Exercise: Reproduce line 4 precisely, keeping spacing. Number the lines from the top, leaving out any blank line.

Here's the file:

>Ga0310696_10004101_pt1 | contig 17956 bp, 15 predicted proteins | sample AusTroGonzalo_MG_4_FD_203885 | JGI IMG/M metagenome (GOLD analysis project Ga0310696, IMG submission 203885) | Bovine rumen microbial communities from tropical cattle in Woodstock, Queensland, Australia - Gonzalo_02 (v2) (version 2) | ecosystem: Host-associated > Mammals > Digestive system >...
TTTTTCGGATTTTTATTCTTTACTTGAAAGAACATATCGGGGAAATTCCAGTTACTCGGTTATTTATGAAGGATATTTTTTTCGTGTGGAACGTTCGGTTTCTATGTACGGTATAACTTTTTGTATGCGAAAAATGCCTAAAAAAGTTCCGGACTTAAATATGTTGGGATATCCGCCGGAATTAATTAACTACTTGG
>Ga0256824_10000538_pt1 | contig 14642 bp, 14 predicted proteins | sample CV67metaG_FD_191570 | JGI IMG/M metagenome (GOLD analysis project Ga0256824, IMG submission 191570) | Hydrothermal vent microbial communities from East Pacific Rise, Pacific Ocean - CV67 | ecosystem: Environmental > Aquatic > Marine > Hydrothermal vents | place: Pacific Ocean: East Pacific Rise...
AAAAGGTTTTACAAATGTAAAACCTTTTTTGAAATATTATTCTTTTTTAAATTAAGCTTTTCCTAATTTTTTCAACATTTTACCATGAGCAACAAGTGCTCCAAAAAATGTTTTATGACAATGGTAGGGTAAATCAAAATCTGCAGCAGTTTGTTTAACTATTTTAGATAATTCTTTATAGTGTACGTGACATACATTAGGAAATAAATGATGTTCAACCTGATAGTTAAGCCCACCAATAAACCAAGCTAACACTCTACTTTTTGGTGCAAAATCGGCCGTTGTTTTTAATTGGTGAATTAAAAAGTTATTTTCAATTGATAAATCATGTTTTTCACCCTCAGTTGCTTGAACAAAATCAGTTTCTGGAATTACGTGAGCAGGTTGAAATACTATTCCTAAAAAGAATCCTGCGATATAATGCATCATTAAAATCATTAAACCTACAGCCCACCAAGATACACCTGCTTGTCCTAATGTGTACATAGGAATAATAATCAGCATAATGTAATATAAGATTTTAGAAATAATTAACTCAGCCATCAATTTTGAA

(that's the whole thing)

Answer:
AAAAGGTTTTACAAATGTAAAACCTTTTTTGAAATATTATTCTTTTTTAAATTAAGCTTTTCCTAATTTTTTCAACATTTTACCATGAGCAACAAGTGCTCCAAAAAATGTTTTATGACAATGGTAGGGTAAATCAAAATCTGCAGCAGTTTGTTTAACTATTTTAGATAATTCTTTATAGTGTACGTGACATACATTAGGAAATAAATGATGTTCAACCTGATAGTTAAGCCCACCAATAAACCAAGCTAACACTCTACTTTTTGGTGCAAAATCGGCCGTTGTTTTTAATTGGTGAATTAAAAAGTTATTTTCAATTGATAAATCATGTTTTTCACCCTCAGTTGCTTGAACAAAATCAGTTTCTGGAATTACGTGAGCAGGTTGAAATACTATTCCTAAAAAGAATCCTGCGATATAATGCATCATTAAAATCATTAAACCTACAGCCCACCAAGATACACCTGCTTGTCCTAATGTGTACATAGGAATAATAATCAGCATAATGTAATATAAGATTTTAGAAATAATTAACTCAGCCATCAATTTTGAA